It was seen that the works of founders of States, law-givers, tyrant-destroyers, and heroes cover
but narrow spaces and endure but for a time; while the work of the inventor, though of less pomp,
is felt everywhere and lasts forever.          - Francis Bacon Preface to a Treatise on Interpreting Nature

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Tuesday, December 7, 2010

November 2010

“I don’t get no respect” – Rodney Dangerfield

Sound familiar?  Getting past the gatekeepers to someone who can license your invention can be a challenge.  Gus Bigos (product scout for Evergreen IP) explained why that is, and how a new-product development company (NPD) such as Evergreen IP, Big Idea Group, Edison Nation, Inventor Institute, inventRight, Pelham West, or The Carey Formula can ease your way.  (A list of other inventor-friendly resources is available.)

The problem
Most companies don't like to license an invention directly from an independent inventor.  Receiving disclosure of an invention (patented or unpatented) can harm a company’s efforts to patent its own similar inventions.  Licensing an invention untried by the market is riskier than buying a small company that has strong sales.  Optimal timing of a license agreement is hard to predict.  Coordinating expectations of a company and an independent inventor may require extensive negotiations and adjustments.  Legal work of licensing is expensive and time consuming.  As a result, no one in a company wants to be responsible for the licensing process, which thereby becomes indefinite, vague, and slow.  Licensing companies and inventors lose each other as productive partners in innovation.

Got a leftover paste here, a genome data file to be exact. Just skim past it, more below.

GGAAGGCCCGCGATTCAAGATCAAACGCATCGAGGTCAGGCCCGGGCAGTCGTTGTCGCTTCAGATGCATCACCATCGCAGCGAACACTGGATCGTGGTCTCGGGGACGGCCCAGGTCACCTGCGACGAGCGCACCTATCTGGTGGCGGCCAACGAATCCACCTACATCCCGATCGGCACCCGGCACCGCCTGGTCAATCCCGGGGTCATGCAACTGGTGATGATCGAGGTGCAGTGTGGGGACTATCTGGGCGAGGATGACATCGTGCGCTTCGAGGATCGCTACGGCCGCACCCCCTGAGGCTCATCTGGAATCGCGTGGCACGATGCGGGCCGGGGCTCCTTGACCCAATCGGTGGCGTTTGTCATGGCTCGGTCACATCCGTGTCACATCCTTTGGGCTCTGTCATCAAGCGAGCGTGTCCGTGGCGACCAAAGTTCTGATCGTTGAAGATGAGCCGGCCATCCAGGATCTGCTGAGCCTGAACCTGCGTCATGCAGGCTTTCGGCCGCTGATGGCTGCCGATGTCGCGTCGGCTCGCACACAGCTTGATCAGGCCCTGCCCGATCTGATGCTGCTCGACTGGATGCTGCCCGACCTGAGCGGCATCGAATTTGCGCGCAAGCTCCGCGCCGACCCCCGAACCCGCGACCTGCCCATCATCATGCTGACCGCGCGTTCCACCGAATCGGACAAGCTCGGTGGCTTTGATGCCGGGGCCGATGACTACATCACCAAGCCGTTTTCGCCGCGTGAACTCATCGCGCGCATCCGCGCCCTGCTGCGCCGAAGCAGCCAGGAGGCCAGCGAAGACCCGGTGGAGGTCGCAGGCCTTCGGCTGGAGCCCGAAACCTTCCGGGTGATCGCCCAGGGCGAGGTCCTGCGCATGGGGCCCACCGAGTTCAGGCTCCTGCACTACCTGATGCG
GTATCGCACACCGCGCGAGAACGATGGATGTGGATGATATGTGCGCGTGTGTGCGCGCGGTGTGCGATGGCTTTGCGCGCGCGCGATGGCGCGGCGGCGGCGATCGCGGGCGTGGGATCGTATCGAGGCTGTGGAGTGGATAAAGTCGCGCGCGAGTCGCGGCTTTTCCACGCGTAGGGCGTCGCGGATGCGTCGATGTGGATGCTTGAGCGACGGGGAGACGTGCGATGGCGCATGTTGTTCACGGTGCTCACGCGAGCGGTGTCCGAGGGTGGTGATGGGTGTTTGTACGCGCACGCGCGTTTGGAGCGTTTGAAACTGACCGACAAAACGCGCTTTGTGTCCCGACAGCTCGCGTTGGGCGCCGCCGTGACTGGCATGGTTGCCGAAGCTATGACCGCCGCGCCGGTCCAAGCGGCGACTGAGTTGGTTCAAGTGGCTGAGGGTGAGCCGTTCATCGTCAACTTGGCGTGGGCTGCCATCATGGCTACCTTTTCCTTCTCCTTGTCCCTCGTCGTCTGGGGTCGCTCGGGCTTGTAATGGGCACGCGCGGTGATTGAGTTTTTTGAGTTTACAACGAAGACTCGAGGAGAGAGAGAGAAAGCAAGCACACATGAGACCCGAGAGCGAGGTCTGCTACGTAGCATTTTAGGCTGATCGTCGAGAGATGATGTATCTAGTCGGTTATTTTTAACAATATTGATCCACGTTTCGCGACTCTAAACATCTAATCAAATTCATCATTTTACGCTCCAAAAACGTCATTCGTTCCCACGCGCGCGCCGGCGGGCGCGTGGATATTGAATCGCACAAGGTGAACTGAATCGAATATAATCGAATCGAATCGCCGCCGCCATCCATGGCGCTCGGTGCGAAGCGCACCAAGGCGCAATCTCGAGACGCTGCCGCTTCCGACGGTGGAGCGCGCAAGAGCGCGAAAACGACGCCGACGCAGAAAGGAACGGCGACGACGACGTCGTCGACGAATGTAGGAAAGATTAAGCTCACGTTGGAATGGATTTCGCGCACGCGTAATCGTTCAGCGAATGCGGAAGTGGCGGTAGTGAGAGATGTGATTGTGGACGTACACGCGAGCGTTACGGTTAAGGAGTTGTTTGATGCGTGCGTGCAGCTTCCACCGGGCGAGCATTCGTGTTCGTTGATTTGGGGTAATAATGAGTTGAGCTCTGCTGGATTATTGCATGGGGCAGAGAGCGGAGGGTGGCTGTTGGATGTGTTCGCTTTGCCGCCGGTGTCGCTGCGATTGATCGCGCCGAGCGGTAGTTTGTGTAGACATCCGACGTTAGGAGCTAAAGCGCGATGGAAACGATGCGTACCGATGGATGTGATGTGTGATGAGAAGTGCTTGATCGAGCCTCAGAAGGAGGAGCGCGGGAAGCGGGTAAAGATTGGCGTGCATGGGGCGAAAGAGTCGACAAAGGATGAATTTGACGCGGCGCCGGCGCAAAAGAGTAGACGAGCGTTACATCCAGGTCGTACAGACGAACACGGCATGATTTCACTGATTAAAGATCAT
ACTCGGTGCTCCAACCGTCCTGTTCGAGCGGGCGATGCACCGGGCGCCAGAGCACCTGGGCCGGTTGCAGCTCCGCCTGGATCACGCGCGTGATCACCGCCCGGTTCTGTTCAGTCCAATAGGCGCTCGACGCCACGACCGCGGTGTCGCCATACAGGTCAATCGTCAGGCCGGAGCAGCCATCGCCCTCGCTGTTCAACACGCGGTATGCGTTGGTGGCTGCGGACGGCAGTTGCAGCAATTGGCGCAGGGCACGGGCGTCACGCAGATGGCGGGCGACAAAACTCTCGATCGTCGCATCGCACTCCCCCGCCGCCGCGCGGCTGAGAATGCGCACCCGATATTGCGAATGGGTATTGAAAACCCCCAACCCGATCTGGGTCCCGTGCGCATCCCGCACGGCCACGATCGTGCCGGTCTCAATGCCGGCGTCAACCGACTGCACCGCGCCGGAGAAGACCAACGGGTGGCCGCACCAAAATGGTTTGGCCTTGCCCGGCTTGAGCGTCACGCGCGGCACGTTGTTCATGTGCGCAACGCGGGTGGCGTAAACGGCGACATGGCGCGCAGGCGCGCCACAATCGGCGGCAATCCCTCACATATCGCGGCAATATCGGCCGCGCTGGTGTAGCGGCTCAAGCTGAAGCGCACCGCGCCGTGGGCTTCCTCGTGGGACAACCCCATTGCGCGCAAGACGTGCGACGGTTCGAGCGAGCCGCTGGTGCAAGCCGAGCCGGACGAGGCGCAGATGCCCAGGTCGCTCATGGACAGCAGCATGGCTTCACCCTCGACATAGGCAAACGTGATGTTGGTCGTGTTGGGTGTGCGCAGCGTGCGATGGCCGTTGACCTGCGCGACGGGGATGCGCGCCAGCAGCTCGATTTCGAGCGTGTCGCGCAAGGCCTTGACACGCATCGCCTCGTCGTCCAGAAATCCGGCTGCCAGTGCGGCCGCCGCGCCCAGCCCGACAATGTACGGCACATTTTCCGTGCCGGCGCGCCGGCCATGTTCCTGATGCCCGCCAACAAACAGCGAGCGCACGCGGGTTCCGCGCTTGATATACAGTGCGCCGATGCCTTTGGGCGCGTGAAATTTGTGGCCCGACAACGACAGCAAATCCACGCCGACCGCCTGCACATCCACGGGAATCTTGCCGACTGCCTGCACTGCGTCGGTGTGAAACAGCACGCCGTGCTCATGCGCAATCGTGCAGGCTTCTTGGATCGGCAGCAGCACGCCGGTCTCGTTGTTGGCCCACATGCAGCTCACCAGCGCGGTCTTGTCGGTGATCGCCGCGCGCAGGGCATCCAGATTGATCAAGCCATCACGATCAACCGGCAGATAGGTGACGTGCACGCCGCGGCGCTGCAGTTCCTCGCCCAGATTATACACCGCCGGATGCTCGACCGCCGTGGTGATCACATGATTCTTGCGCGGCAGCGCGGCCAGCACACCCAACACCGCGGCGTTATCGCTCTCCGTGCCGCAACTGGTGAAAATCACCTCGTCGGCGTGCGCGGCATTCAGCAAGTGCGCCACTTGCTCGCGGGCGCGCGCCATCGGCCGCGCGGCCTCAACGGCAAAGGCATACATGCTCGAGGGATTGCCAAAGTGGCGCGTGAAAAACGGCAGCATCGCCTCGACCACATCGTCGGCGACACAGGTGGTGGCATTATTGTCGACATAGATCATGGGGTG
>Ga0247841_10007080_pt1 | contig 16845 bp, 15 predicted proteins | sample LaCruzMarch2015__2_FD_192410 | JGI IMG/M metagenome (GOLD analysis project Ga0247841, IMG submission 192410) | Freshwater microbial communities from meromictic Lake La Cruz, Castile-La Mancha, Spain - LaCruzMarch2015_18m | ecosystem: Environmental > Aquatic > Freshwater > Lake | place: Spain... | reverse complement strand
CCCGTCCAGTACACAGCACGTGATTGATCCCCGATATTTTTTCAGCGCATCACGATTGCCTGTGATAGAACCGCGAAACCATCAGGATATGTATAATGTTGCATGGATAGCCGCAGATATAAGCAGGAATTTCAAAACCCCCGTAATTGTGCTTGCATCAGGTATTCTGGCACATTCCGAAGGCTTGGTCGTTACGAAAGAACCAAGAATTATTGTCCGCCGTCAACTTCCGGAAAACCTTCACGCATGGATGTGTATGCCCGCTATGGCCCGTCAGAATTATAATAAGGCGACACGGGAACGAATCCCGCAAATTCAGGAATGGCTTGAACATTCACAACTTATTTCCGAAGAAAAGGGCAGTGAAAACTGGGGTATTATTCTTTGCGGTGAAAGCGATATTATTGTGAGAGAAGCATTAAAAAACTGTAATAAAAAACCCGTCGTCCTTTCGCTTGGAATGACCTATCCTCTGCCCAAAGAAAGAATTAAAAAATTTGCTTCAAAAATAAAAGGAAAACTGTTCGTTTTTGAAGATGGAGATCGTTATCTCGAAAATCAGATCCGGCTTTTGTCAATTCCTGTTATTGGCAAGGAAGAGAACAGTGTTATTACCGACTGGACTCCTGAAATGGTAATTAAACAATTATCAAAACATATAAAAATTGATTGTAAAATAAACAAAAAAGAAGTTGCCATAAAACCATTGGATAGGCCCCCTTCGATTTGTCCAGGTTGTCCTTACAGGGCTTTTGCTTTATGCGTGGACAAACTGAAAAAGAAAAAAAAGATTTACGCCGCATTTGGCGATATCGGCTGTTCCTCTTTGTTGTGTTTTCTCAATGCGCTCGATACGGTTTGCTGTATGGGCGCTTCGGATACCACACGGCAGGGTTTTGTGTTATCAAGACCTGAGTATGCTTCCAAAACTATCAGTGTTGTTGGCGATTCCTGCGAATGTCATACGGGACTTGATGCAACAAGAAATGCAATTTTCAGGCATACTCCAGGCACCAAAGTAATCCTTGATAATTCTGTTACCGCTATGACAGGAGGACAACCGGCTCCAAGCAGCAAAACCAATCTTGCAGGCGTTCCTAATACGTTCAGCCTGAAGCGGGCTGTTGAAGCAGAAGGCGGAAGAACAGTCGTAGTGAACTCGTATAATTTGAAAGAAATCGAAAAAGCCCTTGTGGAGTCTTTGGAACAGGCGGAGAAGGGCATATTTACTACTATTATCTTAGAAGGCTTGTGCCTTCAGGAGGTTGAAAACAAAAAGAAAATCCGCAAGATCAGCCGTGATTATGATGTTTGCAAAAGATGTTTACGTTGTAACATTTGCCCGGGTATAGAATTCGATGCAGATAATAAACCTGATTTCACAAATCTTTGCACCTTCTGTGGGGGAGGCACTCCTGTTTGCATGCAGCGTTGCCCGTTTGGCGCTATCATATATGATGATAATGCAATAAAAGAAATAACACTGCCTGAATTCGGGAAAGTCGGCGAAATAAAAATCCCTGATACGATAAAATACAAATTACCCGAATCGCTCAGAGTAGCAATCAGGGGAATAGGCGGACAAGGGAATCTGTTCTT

The solution
An NPD adapts the independent inventor to the licensing company.  It selects a promising invention then submits it to licensing companies.  If no license results, it may decide to improve, patent, produce, and market the inventive product or method before trying again for a license.  The NPD benefits from payments it receives from the licensing company or inventor.  The inventor benefits from professional product development, credibility, and communication; from decreased risk in bringing a product to market; from no haggling; from transparency; from a quick decision on whether an NPD or licensing company will invest in the invention; and from a quick path to profit.  The licensing company benefits from a standard screening process, from no haggling, from absence of disclosures that might contaminate its intellectual property, from an expanded source of creativity, and from an opportunity to introduce revolutionary products into the market.

How it works
Submission of an invention
Inventors start the development process by evaluating their own inventions (patented or prototyped), which may be new products, new methods, or new uses of existing products.  Is the invention what both a company and a lot of customers would want?  Is the evidence for so thinking persuasive?  Is the invention a big improvement over what’s on the market now?  If the answers to those questions are encouraging, the inventor might opt to submit the invention to an NPD.